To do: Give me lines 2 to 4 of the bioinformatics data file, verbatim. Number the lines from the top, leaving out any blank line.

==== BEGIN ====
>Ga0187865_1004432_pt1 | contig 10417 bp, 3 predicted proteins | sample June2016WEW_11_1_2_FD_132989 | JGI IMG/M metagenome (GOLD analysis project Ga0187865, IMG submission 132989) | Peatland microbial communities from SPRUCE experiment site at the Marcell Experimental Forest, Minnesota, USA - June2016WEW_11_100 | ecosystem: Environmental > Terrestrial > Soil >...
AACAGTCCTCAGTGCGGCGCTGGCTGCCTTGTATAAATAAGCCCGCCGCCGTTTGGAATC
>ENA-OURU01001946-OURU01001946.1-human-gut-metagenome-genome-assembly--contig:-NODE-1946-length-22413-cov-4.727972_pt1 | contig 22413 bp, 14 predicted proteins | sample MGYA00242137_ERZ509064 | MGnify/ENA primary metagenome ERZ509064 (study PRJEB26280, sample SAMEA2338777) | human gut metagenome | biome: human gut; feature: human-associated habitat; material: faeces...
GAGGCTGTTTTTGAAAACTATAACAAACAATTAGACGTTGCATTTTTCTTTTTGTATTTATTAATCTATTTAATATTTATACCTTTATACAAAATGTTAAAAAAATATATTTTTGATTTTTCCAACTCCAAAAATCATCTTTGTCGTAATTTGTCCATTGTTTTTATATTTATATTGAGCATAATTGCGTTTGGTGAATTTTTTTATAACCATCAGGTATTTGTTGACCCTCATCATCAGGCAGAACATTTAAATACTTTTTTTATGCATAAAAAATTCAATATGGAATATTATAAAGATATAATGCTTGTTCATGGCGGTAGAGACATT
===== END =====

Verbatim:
AACAGTCCTCAGTGCGGCGCTGGCTGCCTTGTATAAATAAGCCCGCCGCCGTTTGGAATC
>ENA-OURU01001946-OURU01001946.1-human-gut-metagenome-genome-assembly--contig:-NODE-1946-length-22413-cov-4.727972_pt1 | contig 22413 bp, 14 predicted proteins | sample MGYA00242137_ERZ509064 | MGnify/ENA primary metagenome ERZ509064 (study PRJEB26280, sample SAMEA2338777) | human gut metagenome | biome: human gut; feature: human-associated habitat; material: faeces...
GAGGCTGTTTTTGAAAACTATAACAAACAATTAGACGTTGCATTTTTCTTTTTGTATTTATTAATCTATTTAATATTTATACCTTTATACAAAATGTTAAAAAAATATATTTTTGATTTTTCCAACTCCAAAAATCATCTTTGTCGTAATTTGTCCATTGTTTTTATATTTATATTGAGCATAATTGCGTTTGGTGAATTTTTTTATAACCATCAGGTATTTGTTGACCCTCATCATCAGGCAGAACATTTAAATACTTTTTTTATGCATAAAAAATTCAATATGGAATATTATAAAGATATAATGCTTGTTCATGGCGGTAGAGACATT